Image Augmentation with Keras Preprocessing Layers and tf.image

When you work on a machine learning problem related to images, not only do you need to collect some images as training data, but you also need to employ augmentation to create variations in the image. It is especially true for more complex object recognition problems.

There are many ways for image augmentation. You may use some external libraries or write your own functions for that. There are some modules in TensorFlow and Keras for augmentation too.

In this post, you will discover how you can use the Keras preprocessing layer as well as the tf.image module in TensorFlow for image augmentation.

After reading this post, you will know:

  • What are the Keras preprocessing layers, and how to use them
  • What are the functions provided by the tf.image module for image augmentation
  • How to use augmentation together with the dataset

Let’s get started.

Image augmentation with Keras preprocessing layers and tf.image.
Photo by Steven Kamenar. Some rights reserved.


This article is divided into five sections; they are:

  • Getting Images
  • Visualizing the Images
  • Keras Preprocessing Layers
  • Using tf.image API for Augmentation
  • Using Preprocessing Layers in Neural Networks

Getting Images

Before you see how you can do augmentation, you need to get the images. Ultimately, you need the images to be represented as arrays, for example, in HxWx3 in 8-bit integers for the RGB pixel value. There are many ways to get the images. Some can be downloaded as a ZIP file. If you’re using TensorFlow, you may get some image datasets from the tensorflow_datasets library.

In this tutorial, you will use the citrus leaves images, which is a small dataset of less than 100MB. It can be downloaded from tensorflow_datasets as follows:

Running this code the first time will download the image dataset into your computer with the following output:

The function above returns the images as a dataset object and the metadata. This is a classification dataset. You can print the training labels with the following:

This prints:

If you run this code again at a later time, you will reuse the downloaded image. But the other way to load the downloaded images into a dataset is to use the image_dataset_from_directory() function.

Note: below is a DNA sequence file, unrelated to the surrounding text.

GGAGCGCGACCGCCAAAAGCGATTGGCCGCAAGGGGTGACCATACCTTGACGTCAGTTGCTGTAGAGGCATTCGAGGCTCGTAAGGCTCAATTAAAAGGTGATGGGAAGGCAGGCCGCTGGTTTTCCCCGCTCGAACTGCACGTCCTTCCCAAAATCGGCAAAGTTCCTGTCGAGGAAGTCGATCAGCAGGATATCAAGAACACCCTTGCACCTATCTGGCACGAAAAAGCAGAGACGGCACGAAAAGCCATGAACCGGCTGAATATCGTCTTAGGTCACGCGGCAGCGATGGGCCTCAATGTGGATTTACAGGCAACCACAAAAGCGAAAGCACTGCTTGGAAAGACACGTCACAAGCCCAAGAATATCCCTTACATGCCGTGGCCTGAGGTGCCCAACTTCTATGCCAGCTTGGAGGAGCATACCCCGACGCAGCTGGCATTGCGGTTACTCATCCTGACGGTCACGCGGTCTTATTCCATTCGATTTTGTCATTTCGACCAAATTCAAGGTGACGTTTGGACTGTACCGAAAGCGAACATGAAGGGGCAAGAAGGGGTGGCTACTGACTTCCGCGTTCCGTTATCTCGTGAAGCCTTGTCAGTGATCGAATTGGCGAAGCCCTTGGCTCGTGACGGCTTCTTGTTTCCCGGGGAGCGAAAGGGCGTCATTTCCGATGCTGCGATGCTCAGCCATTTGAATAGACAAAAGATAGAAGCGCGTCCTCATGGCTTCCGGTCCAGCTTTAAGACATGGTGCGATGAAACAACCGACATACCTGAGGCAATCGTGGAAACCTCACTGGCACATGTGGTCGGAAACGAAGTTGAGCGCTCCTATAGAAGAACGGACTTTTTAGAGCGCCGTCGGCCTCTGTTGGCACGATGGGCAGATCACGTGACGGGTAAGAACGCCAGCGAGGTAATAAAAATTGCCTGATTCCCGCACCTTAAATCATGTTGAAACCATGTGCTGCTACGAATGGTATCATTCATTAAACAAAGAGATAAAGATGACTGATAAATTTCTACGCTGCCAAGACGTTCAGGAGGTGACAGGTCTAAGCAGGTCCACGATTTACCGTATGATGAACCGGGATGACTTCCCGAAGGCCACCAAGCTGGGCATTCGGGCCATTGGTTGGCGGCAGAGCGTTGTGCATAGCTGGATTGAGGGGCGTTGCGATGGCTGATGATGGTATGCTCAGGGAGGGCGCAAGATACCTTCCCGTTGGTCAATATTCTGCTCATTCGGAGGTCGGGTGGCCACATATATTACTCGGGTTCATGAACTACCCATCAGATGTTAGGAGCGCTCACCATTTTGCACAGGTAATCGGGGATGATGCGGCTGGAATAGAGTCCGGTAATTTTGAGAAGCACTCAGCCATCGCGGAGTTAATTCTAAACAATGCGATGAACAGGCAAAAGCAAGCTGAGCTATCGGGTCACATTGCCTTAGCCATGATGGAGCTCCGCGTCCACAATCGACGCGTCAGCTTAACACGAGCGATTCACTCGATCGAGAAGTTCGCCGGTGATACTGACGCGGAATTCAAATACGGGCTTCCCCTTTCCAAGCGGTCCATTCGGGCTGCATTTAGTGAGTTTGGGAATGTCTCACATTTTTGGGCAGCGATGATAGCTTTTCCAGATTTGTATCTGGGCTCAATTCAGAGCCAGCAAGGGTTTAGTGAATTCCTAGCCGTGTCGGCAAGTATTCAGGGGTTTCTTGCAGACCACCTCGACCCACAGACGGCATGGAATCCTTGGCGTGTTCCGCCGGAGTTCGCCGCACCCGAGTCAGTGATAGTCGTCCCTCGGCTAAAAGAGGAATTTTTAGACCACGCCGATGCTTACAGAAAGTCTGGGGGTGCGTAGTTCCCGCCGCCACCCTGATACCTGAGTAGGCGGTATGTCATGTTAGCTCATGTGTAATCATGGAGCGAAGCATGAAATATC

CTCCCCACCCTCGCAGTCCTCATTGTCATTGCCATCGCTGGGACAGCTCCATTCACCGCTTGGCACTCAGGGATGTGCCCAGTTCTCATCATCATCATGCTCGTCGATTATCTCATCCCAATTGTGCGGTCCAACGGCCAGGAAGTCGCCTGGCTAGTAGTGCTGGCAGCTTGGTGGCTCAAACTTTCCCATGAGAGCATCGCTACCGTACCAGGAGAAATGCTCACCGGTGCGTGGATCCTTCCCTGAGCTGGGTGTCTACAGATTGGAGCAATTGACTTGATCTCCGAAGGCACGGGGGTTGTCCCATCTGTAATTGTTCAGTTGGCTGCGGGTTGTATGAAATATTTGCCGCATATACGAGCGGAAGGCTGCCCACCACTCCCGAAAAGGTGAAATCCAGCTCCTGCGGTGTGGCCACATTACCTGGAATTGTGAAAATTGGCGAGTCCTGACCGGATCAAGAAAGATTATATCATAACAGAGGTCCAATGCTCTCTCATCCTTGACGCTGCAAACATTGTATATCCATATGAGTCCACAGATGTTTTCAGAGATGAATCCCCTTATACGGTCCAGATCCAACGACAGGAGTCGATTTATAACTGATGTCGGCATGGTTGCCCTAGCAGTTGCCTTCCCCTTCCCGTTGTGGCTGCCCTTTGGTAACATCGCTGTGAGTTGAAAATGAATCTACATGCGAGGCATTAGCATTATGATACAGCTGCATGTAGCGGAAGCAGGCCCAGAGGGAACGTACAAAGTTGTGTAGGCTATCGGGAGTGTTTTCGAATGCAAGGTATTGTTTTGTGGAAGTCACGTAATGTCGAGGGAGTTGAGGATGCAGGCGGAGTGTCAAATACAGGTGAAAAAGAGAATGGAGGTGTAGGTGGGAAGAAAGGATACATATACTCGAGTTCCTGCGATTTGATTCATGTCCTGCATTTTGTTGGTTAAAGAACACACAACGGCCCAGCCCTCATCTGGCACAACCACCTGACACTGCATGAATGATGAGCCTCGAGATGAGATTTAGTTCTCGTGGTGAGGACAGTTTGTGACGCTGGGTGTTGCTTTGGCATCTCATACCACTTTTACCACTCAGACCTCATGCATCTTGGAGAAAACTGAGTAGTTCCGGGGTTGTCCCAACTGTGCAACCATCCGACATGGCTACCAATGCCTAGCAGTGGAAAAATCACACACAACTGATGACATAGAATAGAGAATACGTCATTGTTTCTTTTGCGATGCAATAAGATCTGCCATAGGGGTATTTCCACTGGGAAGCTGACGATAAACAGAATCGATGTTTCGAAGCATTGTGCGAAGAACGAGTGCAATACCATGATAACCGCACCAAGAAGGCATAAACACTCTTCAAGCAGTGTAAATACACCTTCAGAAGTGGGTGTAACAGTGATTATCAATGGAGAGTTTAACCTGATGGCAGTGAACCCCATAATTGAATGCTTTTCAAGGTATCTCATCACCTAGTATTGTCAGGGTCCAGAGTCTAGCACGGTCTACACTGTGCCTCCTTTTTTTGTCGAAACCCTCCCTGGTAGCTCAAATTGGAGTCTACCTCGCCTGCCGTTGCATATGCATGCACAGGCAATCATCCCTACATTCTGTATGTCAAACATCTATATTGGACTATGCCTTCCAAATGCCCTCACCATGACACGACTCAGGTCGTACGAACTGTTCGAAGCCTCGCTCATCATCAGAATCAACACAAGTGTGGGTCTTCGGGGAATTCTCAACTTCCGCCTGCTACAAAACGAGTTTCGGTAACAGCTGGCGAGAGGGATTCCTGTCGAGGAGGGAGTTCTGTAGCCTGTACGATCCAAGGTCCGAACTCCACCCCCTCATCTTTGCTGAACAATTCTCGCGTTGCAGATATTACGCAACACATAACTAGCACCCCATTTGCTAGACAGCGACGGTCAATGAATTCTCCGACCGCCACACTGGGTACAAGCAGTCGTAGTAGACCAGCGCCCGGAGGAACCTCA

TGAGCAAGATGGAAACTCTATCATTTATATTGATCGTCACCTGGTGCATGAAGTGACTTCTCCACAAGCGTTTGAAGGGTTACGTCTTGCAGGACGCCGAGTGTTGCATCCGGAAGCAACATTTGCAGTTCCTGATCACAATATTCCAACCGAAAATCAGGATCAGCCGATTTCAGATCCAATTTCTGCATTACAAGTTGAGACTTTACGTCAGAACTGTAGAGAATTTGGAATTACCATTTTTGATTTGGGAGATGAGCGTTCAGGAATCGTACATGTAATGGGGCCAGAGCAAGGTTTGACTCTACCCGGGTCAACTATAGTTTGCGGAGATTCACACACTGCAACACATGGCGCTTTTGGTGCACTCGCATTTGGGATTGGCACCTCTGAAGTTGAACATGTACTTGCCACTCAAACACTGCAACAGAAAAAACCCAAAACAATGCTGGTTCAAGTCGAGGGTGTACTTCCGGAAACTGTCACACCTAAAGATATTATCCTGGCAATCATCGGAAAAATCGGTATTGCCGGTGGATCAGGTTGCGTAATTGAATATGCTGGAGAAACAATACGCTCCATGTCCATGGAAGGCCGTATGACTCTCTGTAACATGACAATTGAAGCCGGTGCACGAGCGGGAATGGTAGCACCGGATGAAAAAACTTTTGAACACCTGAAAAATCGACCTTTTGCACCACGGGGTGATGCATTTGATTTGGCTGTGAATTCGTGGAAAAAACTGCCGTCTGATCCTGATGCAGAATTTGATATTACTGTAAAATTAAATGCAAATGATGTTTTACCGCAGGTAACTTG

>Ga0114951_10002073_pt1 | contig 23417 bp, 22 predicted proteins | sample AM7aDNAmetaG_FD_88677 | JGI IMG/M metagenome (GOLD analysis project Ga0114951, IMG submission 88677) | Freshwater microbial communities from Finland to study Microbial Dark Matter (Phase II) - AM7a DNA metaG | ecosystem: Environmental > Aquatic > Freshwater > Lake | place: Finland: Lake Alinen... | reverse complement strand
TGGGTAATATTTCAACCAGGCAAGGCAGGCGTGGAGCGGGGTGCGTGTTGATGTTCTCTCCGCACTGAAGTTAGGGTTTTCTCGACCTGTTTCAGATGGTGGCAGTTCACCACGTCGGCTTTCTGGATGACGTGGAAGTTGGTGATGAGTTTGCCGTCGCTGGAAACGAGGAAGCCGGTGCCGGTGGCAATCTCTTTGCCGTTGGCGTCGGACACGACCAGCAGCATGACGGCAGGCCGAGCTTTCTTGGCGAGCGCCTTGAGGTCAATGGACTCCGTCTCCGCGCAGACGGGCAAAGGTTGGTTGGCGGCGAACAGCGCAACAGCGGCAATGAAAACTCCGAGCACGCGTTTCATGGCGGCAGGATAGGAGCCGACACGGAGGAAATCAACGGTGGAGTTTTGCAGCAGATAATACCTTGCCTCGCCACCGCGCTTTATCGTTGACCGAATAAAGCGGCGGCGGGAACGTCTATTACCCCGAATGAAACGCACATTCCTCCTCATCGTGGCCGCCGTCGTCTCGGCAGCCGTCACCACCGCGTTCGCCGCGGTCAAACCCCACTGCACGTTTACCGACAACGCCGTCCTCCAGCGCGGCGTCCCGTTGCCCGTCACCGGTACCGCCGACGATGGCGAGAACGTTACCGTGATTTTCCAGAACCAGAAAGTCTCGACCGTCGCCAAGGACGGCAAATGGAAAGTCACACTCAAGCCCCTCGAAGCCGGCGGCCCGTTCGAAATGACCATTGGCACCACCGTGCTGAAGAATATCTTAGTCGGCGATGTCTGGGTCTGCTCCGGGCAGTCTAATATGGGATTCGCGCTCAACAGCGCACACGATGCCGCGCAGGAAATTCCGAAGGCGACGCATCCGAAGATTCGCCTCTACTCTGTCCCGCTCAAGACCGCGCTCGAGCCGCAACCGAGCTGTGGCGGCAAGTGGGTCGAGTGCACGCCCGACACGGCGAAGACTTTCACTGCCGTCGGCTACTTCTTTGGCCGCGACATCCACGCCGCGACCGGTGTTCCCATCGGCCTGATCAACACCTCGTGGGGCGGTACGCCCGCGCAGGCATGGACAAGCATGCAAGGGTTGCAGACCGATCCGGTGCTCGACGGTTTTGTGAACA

As you can see from the screen output above, the dataset is downloaded into the directory ~/tensorflow_datasets. If you look at the directory, you see the directory structure as follows:

The directories are the labels, and the images are files stored under their corresponding directory. You can let the function to read the directory recursively into a dataset:

You may want to set batch_size=None if you do not want the dataset to be batched. Usually, you want the dataset to be batched for training a neural network model.

Visualizing the Images

It is important to visualize the augmentation result, so you can verify the augmentation result is what we want it to be. You can use matplotlib for this.

In matplotlib, you have the imshow() function to display an image. However, for the image to be displayed correctly, the image should be presented as an array of 8-bit unsigned integers (uint8).

Given that you have a dataset created using image_dataset_from_directory()You can get the first batch (of 32 images) and display a few of them using imshow(), as follows:

Here, you see a display of nine images in a grid, labeled with their corresponding classification label, using ds.class_names. The images should be converted to NumPy array in uint8 for display. This code displays an image like the following:

The complete code from loading the image to display is as follows:

Note that if you’re using tensorflow_datasets to get the image, the samples are presented as a dictionary instead of a tuple of (image,label). You should change your code slightly to the following: